Germany in social media storm over halal meat

By Oscar Rousseau

- Last updated on GMT

One user on Twitter called the #HalalChallenge "racism in the guise of animal rights".
One user on Twitter called the #HalalChallenge "racism in the guise of animal rights".

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German social media campaigners have called for pork to be placed in the halal section of supermarkets to challenge the “cruel” way animals are slaughtered, but critics argue this is an Islamophobic attack.

The campaign is spreading across social media under the hashtag #HalalChallenge. It encourages people to put pork on the halal counter and film it... then post the video to your Facebook timeline or Instagram or on YouTube or wherever, then nominate your friend to participate, according to the Halal Challenge’s Facebook page.

Hundreds of photos and videos posted on Twitter can be seen, with German citizens taking pork products in supermarkets and placing them on top of halal products.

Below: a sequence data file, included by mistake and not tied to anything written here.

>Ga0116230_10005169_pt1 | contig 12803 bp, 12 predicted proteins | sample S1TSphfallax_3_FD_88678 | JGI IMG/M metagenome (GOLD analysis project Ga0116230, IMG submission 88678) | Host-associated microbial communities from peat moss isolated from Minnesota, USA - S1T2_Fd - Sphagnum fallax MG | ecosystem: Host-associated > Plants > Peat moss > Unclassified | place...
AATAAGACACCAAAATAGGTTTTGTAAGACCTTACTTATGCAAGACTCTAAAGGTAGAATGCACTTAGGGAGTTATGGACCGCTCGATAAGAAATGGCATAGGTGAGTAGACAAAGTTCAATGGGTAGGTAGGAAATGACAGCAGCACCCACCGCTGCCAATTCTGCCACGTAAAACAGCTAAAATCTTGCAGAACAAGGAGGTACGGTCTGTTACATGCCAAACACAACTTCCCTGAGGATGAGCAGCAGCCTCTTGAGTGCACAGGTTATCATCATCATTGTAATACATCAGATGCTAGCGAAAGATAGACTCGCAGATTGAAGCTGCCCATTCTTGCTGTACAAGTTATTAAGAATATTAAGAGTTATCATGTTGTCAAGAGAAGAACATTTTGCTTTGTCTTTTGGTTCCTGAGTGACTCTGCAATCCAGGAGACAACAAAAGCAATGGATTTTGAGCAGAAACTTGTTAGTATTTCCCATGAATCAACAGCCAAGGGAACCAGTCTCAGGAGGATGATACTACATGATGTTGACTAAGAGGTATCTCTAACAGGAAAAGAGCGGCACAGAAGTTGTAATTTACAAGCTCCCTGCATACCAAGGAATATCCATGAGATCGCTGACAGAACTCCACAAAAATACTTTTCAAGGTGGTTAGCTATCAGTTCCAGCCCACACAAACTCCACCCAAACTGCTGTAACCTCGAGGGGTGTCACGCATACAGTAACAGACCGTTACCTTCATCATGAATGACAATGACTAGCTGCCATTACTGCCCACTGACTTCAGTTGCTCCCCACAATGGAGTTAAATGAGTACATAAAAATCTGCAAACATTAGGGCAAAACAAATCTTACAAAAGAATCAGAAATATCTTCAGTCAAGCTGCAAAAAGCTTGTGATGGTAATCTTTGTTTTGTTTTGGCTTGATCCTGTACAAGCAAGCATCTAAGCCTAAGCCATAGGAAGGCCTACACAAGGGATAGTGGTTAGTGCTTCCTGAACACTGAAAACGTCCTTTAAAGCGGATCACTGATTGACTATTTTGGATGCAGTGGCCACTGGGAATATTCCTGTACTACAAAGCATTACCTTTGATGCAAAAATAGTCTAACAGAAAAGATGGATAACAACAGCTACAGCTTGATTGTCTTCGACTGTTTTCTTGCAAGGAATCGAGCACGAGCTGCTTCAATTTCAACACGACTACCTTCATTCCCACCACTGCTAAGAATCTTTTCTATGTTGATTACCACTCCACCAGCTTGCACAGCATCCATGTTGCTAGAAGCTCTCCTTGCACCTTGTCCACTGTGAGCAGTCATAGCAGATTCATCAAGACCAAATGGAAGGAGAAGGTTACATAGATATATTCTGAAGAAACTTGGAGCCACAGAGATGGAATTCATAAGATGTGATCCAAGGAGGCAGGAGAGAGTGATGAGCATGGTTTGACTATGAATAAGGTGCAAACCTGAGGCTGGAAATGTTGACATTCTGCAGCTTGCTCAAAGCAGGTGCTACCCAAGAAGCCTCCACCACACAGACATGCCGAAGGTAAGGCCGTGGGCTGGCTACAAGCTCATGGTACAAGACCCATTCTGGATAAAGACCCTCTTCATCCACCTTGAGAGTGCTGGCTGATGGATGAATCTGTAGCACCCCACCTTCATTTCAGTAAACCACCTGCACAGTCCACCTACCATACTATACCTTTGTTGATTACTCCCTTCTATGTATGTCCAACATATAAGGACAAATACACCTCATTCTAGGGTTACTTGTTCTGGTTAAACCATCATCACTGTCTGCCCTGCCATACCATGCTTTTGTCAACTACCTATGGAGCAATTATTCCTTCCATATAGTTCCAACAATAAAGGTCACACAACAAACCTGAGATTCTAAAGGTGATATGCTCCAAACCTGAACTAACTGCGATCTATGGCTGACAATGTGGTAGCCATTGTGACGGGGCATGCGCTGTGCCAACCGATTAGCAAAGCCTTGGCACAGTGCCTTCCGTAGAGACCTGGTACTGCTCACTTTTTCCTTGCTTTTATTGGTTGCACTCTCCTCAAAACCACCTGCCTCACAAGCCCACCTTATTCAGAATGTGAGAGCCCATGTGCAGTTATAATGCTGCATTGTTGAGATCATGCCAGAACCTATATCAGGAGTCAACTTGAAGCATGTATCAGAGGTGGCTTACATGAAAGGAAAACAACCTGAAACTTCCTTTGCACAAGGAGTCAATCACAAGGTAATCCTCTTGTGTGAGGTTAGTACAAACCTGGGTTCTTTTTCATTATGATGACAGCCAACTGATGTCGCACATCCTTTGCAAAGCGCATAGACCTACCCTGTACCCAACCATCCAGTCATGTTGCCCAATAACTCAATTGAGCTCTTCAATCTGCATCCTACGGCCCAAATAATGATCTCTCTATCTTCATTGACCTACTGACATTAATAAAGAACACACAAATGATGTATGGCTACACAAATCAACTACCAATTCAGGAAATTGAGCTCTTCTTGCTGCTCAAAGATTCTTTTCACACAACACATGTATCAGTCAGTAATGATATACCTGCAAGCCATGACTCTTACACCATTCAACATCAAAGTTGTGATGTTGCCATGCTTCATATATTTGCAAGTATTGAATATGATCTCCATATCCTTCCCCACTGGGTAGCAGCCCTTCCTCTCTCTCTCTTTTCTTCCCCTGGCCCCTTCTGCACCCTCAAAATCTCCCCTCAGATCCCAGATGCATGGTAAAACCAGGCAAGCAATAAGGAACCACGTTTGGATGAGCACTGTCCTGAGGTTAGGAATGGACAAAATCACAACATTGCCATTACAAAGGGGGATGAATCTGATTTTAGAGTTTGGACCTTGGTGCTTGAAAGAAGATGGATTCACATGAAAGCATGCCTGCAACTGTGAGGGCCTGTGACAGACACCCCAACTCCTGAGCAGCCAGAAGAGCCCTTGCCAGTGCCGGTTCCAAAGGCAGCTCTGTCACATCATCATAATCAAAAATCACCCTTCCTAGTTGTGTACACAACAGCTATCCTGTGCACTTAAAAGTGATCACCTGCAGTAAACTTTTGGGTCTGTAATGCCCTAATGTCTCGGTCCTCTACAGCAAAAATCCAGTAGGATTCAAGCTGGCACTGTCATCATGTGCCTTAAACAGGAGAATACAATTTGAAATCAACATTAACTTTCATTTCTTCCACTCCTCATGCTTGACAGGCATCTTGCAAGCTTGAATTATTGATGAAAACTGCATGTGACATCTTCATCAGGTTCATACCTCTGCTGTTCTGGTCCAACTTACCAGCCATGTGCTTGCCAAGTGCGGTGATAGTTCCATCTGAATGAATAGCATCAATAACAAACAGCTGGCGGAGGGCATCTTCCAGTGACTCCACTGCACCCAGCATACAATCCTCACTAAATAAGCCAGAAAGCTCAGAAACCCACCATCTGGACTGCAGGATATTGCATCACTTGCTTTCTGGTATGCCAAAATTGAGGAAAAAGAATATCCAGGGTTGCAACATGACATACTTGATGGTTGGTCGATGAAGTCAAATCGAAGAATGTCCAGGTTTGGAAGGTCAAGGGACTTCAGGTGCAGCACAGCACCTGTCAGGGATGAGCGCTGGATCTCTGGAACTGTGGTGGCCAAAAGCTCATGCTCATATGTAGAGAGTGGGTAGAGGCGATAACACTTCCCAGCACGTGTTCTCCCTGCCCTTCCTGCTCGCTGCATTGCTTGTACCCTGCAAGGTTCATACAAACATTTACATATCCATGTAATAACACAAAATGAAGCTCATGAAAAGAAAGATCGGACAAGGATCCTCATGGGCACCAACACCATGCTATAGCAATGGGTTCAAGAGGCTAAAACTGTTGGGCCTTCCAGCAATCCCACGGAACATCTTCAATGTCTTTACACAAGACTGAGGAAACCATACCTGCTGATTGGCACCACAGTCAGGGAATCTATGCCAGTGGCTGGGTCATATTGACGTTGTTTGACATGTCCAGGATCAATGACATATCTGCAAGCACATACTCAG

‘Psycho’

The group said it took its inspiration from the Ice Bucket Challenge, a viral social media trend that saw people post videos pouring freezing water over themselves to raise awareness of ALS, also known as Lou Gehrig’s disease.

The group is also selling stickers to people online, encouraging them to put them on the supermarket shelves where halal meat is sold. It claims to be acting out of the interest of animal welfare, citing the “psycho act​” of halal slaughter, which requires the animal to be conscious before it is killed.

But according to the German news agency Deutsche Welle, many of the people using the #HalalChallenge hashtag are known for their right-wing views, rather than concerns over animal welfare.

The challenge has caused many Germans to come out in defence of the Muslim population, with one user on Twitter calling the challenge “racism in the guise of animal rights​”.

Shaykh Tauqir Ishaq, head of certification at the Halal Authority Board, condemned the halal challenge and said: “It’s racism and Islamophobia under the guise of animal rights. Most of halal is actually stunned in any case. There is also a marketing issue with this as most Muslims, if they see pork next to a halal product, won’t buy the halal product. So the supermarkets will be very unhappy about this from a sales perspective... I obviously condemn what’s going on in Germany but it’s nothing to worry about.” 

The opinion of Ishaq was echoed by Rizvan Khalid, senior director at Euro Quality Lamb, who said the challenge was a "pretext for prejudice​".

Related topics: Business, All Asia-Pacific, Meat, Supply chain

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